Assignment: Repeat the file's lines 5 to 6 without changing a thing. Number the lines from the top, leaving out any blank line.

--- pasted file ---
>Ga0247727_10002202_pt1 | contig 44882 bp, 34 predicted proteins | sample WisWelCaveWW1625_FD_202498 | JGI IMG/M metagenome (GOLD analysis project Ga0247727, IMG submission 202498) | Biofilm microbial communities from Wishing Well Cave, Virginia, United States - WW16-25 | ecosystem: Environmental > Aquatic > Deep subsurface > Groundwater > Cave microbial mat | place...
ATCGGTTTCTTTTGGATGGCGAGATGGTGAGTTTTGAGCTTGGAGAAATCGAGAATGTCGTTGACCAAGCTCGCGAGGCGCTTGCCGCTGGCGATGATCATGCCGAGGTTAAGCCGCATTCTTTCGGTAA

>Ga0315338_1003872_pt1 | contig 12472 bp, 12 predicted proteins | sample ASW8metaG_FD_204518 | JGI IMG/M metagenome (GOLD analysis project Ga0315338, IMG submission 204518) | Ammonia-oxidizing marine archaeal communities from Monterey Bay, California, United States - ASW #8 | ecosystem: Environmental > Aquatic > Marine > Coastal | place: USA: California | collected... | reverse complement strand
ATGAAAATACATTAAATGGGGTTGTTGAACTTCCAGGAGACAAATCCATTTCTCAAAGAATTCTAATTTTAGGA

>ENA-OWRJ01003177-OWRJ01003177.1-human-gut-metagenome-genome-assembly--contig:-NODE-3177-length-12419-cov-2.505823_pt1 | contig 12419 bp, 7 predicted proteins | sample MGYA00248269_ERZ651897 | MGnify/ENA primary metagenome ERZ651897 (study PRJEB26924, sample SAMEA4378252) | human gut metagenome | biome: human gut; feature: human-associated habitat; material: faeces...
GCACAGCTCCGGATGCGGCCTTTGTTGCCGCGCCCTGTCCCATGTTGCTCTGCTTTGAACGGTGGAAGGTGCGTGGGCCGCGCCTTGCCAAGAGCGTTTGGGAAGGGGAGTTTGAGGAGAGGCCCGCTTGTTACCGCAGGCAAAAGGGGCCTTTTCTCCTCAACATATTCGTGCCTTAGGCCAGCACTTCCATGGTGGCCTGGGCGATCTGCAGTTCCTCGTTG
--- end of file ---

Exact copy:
>ENA-OWRJ01003177-OWRJ01003177.1-human-gut-metagenome-genome-assembly--contig:-NODE-3177-length-12419-cov-2.505823_pt1 | contig 12419 bp, 7 predicted proteins | sample MGYA00248269_ERZ651897 | MGnify/ENA primary metagenome ERZ651897 (study PRJEB26924, sample SAMEA4378252) | human gut metagenome | biome: human gut; feature: human-associated habitat; material: faeces...
GCACAGCTCCGGATGCGGCCTTTGTTGCCGCGCCCTGTCCCATGTTGCTCTGCTTTGAACGGTGGAAGGTGCGTGGGCCGCGCCTTGCCAAGAGCGTTTGGGAAGGGGAGTTTGAGGAGAGGCCCGCTTGTTACCGCAGGCAAAAGGGGCCTTTTCTCCTCAACATATTCGTGCCTTAGGCCAGCACTTCCATGGTGGCCTGGGCGATCTGCAGTTCCTCGTTG